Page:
Alternative MOFs that selectively adsorb CO2 either do so via chemical modifications that react with CO2 (i.e., chemisorption) or interact through van der Waals forces (i.e., physisorption). Another option is physically modifying the pore size to tailor it to the size of the CO2 molecule. Examples of MOFs that have a narrower pore size (~3.8 Å) have selectively absorbed CO2 in wet conditions. However, MOF selectivity is often pressure or temperature dependent. Additionally, several types of MOFs are water-sensitive, which is problematic at post-combustion flue sites.
Another option for decreasing the amount of CO2 emitted into the atmosphere is CO2 conversion. Instead of merely capturing CO2, MOFs and metallated covalent organic frameworks (COFs) can serve as a catalyst for a reaction in which CO2 is converted to a more useful compound. These reactions typically involve converting carbon dioxide into carbon monoxide.
Overall, research with MOFs is very promising for eventually achieving a carbon-neutral energy cycle. MOFs focus on the small molecules involved in both clean energy, as in the case of H2, and transitional fuel, as in CH4. In the meantime, MOFs could be used to lower the concentration of CO2 that is emitted into the environment as a result of burning fossil fuels.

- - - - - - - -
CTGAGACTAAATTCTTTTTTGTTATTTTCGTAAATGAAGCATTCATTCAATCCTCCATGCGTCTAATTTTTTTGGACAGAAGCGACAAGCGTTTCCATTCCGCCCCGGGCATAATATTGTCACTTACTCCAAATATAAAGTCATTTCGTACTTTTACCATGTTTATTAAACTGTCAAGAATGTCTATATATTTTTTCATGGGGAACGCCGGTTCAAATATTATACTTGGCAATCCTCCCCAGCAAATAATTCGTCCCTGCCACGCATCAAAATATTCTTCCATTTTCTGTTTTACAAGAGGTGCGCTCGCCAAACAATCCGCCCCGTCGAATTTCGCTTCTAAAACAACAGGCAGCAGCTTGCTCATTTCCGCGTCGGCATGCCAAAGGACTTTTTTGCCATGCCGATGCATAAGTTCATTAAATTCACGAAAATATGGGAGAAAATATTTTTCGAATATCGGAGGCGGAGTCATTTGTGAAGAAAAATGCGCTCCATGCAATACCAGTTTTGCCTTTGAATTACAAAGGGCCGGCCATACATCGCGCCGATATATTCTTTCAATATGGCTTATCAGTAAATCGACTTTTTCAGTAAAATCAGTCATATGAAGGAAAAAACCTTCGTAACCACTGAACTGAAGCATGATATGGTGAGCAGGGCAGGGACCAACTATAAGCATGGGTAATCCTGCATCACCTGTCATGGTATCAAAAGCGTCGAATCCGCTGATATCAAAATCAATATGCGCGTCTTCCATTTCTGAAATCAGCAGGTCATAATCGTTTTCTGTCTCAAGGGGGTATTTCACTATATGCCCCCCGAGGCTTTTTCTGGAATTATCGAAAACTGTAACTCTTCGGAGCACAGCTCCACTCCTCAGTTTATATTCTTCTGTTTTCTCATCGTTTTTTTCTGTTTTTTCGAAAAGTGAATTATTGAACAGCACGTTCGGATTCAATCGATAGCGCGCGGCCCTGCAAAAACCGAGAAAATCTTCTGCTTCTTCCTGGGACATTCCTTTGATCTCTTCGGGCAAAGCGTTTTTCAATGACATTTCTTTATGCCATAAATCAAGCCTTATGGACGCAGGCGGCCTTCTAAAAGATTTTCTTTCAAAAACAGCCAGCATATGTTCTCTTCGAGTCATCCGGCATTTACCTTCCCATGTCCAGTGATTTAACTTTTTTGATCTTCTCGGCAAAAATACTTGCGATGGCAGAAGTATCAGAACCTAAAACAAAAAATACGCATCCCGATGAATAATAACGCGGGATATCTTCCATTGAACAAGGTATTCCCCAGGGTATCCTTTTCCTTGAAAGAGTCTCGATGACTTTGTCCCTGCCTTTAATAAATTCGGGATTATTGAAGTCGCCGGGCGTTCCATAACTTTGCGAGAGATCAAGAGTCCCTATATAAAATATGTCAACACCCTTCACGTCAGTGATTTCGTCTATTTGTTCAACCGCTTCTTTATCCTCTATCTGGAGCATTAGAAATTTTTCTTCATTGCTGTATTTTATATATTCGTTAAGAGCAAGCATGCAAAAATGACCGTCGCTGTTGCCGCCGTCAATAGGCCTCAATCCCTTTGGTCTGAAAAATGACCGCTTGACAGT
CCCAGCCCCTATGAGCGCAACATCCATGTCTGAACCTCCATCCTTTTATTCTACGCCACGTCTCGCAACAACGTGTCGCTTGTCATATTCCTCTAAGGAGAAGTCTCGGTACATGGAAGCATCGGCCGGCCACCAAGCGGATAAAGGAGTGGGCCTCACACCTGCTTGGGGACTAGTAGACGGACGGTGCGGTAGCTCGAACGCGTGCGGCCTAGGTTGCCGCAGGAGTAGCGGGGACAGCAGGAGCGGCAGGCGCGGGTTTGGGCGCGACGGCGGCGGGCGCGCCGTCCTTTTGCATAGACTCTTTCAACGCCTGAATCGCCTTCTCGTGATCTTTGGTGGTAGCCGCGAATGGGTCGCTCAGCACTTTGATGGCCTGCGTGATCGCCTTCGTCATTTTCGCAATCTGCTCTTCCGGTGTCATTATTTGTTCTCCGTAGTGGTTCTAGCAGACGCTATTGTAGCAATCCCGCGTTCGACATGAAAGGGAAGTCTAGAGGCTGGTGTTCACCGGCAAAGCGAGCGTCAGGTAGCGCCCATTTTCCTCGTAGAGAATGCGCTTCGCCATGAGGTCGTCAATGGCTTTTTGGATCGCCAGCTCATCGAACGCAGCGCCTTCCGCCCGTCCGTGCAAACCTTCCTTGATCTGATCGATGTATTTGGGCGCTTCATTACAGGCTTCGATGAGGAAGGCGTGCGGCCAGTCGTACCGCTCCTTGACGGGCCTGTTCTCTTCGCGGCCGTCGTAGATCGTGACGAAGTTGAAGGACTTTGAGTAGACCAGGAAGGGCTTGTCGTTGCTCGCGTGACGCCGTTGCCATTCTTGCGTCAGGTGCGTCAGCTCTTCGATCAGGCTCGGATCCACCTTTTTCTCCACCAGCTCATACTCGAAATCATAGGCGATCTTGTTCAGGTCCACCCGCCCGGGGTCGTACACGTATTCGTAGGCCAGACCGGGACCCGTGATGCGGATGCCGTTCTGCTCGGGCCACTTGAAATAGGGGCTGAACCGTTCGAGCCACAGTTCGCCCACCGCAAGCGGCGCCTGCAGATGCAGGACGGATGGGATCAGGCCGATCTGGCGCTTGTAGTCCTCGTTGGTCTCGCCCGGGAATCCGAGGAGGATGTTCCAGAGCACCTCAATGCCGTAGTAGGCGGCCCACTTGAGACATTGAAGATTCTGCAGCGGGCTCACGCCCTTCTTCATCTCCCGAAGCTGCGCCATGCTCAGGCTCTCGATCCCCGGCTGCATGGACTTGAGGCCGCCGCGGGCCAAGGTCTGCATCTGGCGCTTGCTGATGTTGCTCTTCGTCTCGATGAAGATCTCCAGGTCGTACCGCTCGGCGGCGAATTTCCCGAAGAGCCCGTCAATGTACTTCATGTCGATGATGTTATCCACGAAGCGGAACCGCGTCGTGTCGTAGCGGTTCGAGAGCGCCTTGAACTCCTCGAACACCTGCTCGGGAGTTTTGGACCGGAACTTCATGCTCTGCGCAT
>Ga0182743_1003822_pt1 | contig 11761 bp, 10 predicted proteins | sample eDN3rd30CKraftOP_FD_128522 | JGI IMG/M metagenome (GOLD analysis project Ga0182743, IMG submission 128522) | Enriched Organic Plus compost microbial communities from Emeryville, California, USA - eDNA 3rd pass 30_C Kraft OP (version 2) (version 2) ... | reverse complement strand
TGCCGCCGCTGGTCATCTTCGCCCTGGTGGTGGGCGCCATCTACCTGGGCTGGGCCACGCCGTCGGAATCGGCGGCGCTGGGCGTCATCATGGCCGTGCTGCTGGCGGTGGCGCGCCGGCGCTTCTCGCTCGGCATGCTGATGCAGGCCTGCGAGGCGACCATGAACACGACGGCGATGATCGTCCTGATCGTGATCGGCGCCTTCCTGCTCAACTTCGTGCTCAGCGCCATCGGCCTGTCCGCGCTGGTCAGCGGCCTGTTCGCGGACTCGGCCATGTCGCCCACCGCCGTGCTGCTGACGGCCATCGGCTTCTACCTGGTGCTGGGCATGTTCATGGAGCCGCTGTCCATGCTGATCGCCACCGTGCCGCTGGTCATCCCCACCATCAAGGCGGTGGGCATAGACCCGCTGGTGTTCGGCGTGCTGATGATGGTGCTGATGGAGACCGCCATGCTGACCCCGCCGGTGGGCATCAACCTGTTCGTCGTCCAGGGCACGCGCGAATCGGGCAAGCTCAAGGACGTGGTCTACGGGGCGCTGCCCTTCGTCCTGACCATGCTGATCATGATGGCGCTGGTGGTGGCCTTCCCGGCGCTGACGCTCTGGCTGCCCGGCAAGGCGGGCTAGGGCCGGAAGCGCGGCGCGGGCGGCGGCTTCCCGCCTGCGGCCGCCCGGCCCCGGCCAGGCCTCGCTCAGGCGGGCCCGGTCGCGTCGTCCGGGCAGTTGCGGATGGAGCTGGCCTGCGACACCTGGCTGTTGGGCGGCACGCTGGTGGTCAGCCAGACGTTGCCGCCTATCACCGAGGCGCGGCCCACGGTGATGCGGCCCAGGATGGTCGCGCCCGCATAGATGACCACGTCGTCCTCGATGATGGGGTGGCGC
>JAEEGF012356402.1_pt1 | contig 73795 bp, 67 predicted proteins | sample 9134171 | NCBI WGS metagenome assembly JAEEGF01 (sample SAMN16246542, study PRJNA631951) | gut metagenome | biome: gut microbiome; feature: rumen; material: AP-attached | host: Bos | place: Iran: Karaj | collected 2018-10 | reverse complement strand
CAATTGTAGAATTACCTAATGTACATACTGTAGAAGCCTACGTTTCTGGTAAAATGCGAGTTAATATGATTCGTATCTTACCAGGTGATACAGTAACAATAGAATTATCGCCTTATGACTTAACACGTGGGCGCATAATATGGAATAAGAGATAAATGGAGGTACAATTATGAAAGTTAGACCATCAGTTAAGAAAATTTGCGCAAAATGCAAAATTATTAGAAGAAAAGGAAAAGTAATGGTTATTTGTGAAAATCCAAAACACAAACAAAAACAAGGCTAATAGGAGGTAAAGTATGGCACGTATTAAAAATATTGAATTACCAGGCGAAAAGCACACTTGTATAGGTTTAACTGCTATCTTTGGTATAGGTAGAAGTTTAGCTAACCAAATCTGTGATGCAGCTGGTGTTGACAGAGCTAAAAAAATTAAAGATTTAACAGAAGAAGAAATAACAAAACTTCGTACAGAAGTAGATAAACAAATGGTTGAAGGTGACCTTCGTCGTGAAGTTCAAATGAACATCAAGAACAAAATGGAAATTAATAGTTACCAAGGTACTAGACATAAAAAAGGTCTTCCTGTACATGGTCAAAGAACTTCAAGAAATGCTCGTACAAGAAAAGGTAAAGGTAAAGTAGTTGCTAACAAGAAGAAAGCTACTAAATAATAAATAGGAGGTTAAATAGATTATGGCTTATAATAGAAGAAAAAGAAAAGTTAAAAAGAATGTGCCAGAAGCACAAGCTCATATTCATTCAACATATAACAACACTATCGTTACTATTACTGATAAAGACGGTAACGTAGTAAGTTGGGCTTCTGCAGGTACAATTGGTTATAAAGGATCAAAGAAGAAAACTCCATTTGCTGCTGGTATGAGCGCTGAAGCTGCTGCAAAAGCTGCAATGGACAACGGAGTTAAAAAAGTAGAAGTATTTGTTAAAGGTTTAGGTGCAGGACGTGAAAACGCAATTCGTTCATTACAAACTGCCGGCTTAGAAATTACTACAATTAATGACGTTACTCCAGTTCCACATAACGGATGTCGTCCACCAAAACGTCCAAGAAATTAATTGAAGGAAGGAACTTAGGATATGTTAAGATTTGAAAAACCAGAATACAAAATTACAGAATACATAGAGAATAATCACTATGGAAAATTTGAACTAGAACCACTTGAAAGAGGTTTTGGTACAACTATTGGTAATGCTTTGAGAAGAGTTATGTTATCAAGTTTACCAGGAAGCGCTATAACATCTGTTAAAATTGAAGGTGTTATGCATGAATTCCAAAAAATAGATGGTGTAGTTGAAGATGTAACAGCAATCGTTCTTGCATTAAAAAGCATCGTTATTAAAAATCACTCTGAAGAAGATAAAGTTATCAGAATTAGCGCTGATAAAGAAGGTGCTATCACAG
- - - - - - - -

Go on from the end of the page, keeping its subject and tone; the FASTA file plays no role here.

More information: Alexander Schoedel et al. The role of metal–organic frameworks in a carbon-neutral energy cycle, Nature Energy (2016). DOI: 10.1038/nenergy.2016.34
Reducing society's reliance on fossil fuels presents one of the most pressing energy and environmental challenges facing our planet. Hydrogen, methane and carbon dioxide, which are some of the smallest and simplest molecules known, may lie at the centre of solving this problem through realization of a carbon-neutral energy cycle. Potentially, this could be achieved through the deployment of hydrogen as the fuel of the long term, methane as a transitional fuel, and carbon dioxide capture and sequestration as the urgent response to ongoing climate change. Here we detail strategies and technologies developed to overcome the difficulties encountered in the capture, storage, delivery and conversion of these gas molecules. In particular, we focus on metal–organic frameworks in which metal oxide 'hubs' are linked with organic 'struts' to make materials of ultrahigh porosity, which provide a basis for addressing this challenge through materials design on the molecular level.